A similar example, if I want a network to recognize a Toyota Camry out of an image set of other cars.
Would it be appropriate to train a model on just images of Robin Williams then under an arbitrary confidence level (.8 for example ) just say it’s not him?
Still trying to understand the problem…what is your goal in the Robin Williams classifier. To be able to classify an image of any thing in the whole world as either being Robin Williams or not? To be able to classify picture of people as Robin William or not? Something else? I think uour goal should motivate your choices of not_robin photos.
Yes, be able to recognize Robin Williams from and image set of anything. The set could contain images of the sky, cars, people, and the model would say if he’s in the image or not. Obviously I can’t train the network to recognize every conceivable object and situation, so how would it be done?
No, a neural network is a perfectly fine structure for this kind of problem, and yes not_robin can easily be just pictures of random people, lots of people have done just that and gotten good enough results.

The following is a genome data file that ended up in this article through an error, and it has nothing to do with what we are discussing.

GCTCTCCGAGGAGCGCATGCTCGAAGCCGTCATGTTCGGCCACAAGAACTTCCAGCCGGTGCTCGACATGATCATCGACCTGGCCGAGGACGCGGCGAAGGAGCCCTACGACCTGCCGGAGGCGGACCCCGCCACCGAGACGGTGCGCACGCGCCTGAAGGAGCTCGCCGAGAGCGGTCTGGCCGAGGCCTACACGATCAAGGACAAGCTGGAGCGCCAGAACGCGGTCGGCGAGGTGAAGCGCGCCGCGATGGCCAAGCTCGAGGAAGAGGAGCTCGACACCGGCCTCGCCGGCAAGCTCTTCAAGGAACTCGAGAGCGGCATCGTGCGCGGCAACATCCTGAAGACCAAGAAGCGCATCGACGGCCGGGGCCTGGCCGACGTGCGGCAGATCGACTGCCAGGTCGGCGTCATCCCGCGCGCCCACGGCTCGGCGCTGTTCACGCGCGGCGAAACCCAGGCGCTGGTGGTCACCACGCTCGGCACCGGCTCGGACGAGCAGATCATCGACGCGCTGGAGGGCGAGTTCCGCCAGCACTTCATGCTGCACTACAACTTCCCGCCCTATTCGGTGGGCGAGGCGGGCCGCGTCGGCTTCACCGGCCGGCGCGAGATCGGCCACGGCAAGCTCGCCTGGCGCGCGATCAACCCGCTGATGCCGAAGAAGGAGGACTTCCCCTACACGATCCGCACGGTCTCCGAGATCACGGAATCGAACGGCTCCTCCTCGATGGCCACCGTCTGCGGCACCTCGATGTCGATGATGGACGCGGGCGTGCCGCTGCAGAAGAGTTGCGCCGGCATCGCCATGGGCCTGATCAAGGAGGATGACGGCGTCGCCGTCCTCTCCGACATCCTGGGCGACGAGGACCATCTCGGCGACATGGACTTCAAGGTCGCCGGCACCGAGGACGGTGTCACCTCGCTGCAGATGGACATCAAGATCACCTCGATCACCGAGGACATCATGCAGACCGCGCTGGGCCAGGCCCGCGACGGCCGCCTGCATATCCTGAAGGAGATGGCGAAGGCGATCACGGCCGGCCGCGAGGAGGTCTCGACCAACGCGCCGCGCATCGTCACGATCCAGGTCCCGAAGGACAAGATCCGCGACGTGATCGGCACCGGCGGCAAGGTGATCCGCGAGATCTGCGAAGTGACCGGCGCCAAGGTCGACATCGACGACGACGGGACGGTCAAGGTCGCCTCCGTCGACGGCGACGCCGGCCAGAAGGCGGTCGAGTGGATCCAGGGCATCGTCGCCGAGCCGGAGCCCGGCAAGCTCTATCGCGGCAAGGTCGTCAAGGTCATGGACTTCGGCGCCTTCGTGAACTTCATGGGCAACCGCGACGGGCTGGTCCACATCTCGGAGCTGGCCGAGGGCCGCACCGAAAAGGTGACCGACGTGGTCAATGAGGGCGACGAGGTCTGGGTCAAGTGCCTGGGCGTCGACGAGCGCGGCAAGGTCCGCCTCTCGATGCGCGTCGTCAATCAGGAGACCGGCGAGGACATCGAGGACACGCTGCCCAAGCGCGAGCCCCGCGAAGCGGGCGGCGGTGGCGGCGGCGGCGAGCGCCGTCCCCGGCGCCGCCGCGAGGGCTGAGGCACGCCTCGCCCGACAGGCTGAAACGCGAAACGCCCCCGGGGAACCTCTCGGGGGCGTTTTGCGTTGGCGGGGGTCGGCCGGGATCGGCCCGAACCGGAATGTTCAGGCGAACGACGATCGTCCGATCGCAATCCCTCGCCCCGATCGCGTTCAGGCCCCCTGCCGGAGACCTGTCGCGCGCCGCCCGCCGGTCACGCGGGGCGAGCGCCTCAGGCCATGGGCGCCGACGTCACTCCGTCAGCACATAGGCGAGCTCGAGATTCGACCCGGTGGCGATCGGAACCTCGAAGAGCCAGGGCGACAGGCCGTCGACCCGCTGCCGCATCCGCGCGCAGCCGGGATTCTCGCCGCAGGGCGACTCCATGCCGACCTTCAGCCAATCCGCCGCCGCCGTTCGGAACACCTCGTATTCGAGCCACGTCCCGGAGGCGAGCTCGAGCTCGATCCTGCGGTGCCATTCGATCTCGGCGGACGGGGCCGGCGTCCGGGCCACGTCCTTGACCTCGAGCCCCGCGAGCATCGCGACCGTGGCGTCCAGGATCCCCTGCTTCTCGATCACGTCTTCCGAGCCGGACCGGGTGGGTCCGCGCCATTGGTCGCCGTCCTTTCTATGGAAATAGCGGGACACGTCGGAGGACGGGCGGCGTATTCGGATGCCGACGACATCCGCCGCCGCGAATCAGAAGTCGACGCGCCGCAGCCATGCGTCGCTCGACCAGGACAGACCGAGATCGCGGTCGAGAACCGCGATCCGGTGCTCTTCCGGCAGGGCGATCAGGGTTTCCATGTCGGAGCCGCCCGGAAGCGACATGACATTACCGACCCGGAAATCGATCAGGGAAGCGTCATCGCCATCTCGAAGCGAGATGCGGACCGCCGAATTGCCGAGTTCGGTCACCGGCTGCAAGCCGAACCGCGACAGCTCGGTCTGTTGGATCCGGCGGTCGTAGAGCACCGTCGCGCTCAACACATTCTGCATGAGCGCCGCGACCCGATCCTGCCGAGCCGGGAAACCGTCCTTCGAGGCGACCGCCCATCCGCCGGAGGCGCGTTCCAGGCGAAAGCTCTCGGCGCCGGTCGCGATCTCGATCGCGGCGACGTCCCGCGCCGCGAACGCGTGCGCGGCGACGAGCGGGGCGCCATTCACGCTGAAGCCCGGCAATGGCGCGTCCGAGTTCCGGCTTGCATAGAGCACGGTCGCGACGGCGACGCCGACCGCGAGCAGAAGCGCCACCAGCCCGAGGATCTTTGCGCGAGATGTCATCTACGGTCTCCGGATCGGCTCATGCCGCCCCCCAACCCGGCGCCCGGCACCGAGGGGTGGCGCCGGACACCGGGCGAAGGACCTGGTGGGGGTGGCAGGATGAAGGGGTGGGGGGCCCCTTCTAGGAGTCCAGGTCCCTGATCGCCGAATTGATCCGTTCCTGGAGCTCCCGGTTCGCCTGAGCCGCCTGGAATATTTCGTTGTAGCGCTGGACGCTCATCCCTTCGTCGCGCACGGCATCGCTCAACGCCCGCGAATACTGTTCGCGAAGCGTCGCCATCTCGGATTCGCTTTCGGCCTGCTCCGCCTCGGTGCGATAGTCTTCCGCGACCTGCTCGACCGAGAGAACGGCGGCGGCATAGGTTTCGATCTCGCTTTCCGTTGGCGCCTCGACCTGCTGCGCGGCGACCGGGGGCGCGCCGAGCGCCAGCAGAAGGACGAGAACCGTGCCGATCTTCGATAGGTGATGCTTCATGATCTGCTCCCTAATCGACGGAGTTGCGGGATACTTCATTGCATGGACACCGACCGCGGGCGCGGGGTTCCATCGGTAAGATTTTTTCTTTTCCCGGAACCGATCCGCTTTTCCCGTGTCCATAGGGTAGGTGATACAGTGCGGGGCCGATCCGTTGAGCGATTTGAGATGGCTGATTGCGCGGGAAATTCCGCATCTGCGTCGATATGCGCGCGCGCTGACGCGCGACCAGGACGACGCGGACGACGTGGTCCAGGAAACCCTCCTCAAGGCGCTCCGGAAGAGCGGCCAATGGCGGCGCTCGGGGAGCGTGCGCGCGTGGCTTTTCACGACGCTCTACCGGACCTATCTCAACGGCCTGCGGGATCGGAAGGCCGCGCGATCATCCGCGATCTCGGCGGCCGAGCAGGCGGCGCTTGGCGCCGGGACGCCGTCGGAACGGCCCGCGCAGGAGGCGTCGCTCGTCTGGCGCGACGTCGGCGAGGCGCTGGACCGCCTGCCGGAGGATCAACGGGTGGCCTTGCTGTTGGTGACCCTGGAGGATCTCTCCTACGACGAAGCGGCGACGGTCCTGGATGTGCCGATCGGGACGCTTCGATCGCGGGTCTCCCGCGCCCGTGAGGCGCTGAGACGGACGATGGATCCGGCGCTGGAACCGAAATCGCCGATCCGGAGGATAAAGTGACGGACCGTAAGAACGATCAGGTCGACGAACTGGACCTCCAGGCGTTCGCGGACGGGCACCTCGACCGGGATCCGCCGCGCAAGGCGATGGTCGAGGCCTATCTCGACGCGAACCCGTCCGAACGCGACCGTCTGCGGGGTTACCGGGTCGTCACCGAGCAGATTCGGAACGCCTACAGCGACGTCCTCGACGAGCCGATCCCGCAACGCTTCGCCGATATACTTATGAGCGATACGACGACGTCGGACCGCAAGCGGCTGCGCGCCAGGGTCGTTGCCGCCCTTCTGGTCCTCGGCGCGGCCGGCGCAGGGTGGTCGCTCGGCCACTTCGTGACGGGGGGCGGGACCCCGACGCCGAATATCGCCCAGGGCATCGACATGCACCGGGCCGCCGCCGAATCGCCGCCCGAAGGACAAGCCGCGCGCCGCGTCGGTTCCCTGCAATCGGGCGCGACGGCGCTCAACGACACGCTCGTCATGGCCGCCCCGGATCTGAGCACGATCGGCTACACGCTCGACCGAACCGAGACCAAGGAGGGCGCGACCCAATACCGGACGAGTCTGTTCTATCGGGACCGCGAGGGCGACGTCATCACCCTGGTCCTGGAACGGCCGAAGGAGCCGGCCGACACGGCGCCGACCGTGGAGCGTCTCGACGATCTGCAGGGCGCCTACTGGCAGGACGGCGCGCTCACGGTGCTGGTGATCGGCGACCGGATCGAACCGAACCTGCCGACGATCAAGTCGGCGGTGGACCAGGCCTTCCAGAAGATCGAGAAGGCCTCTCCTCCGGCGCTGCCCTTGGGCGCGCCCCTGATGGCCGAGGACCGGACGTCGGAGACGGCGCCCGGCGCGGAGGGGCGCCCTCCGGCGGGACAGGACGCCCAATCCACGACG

Ideally you want the not_robin examples to be closer to robin examples. For examples if Robin is a white man make sure you have enough white male not_robins too, so that the neural network doesnot learn to recognize white men in general. This is a problem faced by black women in general,where the face classifier is 30% less accurate for them as compared to white male faces, as @jeremy mentions during the lecture itself.This is actually a part of rason why @rachel encourages greater diversity in AI.
I recently saw an example of that right here on the forum, where a guy was trying to build Donald Trump - not Donald Trump classifier, and as most trump images were images where Trump wore a suit, the classifier wrongly classified many non_trump people wearing suits as Trump too.
But keep in mind that even with this mistake his classifier was running on above 90% accuracy, so it is still a perfectly good classifier.(Will provide a link if I find it)